How Is Stanley Black & Decker’s Financial Performance Trending?


Nov. 20 2020, Updated 12:26 p.m. ET

Stanley Black & Decker’s financial performance

Annual revenues of Stanley Black & Decker (SWK) increased from $7.4 billion in 2010 to $11.1 billion in 2015 at a compounded annual growth rate (or CAGR) of 8.5%. Topline growth was led by an upturn in construction (XHB) and automotive (FSAVX) activity towards the end of 2015. The diluted earnings per share for the same period surged from $1.34 to $5.79 at a CAGR of 34%. The relatively higher CAGR for diluted earnings per share was primarily due to higher profits after the integration of Black & Decker and lower restructuring charges.

Free cash flows are an important indicator of liquidity and the ability of a company to fund future growth and distribute dividends to shareholders. Stanley Black & Decker’s free cash flows have progressively increased from $557 million in 2010 to $871 million in 2015 at a CAGR of 9.4%.

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DuPont analysis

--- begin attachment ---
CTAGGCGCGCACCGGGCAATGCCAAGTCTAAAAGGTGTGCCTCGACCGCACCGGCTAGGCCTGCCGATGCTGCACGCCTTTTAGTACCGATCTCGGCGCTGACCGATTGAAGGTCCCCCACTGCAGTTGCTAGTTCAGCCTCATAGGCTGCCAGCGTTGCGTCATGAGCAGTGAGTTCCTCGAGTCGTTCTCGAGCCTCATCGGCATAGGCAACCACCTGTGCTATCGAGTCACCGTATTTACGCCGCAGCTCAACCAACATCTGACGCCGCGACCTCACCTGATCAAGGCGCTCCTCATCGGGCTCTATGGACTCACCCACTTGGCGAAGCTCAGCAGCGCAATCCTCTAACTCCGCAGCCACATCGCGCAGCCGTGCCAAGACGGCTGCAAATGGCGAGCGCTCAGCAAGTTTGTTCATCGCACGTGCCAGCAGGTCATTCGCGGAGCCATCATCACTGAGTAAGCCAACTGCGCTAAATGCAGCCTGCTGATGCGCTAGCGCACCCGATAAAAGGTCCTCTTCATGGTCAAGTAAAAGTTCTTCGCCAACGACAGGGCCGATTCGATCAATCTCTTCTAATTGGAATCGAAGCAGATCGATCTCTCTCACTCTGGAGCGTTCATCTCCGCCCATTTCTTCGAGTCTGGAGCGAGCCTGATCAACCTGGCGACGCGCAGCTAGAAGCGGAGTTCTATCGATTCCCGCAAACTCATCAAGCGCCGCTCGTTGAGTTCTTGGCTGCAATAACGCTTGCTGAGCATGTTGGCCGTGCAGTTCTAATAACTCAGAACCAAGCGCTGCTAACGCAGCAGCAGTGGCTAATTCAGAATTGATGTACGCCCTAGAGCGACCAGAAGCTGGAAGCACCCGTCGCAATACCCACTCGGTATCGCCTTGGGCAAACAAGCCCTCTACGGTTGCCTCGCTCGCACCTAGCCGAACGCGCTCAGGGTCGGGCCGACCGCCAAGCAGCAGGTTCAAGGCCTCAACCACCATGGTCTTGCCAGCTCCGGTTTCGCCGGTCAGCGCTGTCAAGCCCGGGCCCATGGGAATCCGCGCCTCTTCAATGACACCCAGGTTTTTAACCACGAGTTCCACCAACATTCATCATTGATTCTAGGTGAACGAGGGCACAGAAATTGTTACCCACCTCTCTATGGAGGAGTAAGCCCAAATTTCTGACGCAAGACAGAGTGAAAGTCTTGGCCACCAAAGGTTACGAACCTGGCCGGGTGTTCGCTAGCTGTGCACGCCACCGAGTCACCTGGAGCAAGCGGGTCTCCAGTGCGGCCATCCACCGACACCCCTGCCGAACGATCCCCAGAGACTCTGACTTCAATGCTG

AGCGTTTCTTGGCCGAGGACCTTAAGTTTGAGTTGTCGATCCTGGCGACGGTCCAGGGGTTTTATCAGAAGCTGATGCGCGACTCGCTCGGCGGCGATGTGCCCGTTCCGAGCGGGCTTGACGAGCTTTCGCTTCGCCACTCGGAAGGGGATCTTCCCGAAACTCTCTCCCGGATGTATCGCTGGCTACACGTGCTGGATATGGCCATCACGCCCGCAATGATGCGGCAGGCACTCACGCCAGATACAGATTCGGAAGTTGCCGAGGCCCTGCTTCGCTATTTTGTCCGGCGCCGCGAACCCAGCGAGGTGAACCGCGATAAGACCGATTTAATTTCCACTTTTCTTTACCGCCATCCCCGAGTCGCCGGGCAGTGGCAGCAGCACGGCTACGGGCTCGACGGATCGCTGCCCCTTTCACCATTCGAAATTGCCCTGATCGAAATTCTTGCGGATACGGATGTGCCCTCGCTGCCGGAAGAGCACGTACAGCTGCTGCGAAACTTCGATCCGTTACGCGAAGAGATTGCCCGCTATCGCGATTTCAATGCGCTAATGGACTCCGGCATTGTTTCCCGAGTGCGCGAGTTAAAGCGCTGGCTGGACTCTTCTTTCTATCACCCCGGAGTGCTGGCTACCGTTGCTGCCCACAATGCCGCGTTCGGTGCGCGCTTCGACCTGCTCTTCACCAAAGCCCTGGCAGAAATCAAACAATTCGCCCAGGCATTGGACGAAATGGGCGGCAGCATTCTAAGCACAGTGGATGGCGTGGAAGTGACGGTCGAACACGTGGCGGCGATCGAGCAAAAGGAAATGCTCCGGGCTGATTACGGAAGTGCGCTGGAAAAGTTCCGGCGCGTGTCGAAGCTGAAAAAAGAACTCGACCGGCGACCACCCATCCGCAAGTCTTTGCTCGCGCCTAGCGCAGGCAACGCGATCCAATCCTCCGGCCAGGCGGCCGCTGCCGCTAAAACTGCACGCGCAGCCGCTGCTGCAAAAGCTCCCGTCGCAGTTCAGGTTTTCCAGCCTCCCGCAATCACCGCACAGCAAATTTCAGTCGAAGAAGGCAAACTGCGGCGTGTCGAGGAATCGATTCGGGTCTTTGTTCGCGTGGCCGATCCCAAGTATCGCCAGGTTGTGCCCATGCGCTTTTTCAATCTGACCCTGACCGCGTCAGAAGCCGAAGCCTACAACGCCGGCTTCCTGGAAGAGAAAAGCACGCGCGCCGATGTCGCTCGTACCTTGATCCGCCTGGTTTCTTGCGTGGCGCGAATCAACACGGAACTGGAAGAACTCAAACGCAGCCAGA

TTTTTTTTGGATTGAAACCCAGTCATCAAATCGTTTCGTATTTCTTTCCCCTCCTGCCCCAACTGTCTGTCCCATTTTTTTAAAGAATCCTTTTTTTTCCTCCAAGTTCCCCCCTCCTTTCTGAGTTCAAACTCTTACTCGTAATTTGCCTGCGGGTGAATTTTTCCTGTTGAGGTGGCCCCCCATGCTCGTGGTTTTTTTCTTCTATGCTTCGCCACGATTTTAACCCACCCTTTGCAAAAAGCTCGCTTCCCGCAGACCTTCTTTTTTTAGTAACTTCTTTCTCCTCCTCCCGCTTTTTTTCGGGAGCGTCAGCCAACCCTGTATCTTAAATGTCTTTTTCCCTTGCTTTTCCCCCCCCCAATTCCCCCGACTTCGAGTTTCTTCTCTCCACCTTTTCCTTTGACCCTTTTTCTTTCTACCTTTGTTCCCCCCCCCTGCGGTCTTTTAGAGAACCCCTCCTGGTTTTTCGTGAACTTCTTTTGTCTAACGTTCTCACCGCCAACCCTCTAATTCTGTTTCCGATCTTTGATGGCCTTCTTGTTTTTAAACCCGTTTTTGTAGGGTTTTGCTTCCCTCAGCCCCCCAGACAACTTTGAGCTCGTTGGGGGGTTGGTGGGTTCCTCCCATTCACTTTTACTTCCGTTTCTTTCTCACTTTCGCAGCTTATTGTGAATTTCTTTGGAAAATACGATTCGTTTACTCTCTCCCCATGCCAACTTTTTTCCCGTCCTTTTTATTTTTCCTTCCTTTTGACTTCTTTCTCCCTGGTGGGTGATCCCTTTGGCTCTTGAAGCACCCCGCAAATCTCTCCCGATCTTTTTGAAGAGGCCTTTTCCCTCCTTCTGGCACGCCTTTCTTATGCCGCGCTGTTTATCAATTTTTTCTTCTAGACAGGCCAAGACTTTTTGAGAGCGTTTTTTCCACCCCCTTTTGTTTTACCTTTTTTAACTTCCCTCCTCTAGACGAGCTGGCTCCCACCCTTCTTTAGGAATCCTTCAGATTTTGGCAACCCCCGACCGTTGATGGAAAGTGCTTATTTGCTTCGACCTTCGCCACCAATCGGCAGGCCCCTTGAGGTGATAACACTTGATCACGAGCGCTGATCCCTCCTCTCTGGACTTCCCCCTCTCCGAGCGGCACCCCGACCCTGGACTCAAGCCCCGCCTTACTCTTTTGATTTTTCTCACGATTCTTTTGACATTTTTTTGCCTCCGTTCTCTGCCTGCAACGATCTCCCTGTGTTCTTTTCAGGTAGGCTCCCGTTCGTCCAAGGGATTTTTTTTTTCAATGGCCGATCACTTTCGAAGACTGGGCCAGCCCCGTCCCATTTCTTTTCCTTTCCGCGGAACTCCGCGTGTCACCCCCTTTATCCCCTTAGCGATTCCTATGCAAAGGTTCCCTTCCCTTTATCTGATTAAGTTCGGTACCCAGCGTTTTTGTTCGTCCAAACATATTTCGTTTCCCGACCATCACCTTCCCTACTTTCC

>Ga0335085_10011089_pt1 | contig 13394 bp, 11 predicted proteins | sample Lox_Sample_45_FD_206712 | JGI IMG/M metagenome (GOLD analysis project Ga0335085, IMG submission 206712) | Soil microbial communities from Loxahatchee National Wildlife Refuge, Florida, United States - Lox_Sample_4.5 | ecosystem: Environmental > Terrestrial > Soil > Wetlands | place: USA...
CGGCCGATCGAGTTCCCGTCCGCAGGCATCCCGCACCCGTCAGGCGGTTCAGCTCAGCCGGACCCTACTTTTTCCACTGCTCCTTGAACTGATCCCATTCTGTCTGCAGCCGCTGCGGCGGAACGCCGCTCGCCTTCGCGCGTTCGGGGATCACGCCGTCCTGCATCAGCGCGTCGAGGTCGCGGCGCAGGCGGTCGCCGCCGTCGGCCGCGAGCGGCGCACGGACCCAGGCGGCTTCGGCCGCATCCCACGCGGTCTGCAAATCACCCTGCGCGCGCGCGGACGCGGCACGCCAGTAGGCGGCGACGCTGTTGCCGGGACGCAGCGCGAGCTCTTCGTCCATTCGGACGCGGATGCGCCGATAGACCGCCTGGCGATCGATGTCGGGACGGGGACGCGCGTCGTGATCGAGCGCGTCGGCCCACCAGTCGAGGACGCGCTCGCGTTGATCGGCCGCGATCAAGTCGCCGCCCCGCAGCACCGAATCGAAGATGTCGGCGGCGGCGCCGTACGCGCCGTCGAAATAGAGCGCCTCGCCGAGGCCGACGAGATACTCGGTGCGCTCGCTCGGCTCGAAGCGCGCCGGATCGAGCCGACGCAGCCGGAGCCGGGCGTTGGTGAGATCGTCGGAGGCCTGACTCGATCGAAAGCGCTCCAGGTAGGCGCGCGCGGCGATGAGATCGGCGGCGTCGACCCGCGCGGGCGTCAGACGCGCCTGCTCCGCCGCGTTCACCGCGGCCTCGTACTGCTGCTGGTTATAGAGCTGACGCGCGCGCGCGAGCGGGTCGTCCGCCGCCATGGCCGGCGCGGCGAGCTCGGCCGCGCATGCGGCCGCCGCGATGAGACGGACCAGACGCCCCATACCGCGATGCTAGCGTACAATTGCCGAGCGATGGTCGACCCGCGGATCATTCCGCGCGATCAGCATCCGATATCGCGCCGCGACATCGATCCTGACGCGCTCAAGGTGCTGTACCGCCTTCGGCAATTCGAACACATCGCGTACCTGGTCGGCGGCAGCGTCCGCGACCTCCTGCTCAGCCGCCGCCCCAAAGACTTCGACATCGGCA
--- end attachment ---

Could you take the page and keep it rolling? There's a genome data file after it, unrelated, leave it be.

Since return on equity figures (or ROE) can be easily distorted by leverage taking, a DuPont analysis allows us to dissect its driving factors. The method examines operating efficiency, asset utilization, and the leverage factor using the following formula: ROE = net profit margin * asset turnover * financial leverage.

As seen in the illustration, Stanley Black & Decker’s return on common equity has increased from 9.6% in 2011 to 14.4% in 2015, majorly driven by a higher return on assets. This is still far away from the figures in 2005. However, the tool industry has undergone substantial structural changes due to competition from cheap Chinese manufacturing. Most toolmakers such as Bosch (BWSQY), Makita (MKTAY), Snap-on (SNA), and Hitachi (HTHIY) have set up shop in China, creating downward pressure on margins. It is, therefore, highly unlikely that the company will attain similar levels of operating efficiency in the near future.


Stanley Black & Decker (SWK) anticipates diluted earnings per share to range from $6.0–$6.2 in 2016 led by organic growth of 3% ($0.45–$0.50), productivity growth, and cost reductions of $0.45–$0.50. Organic growth across segments is expected to range in low single digits and margins are likely to be flat year-over-year. As seen in the illustration, the strengthening of the dollar across currency baskets is likely to result in headwinds of $170 million–$190 million or $0.85–$0.90 in diluted earnings.


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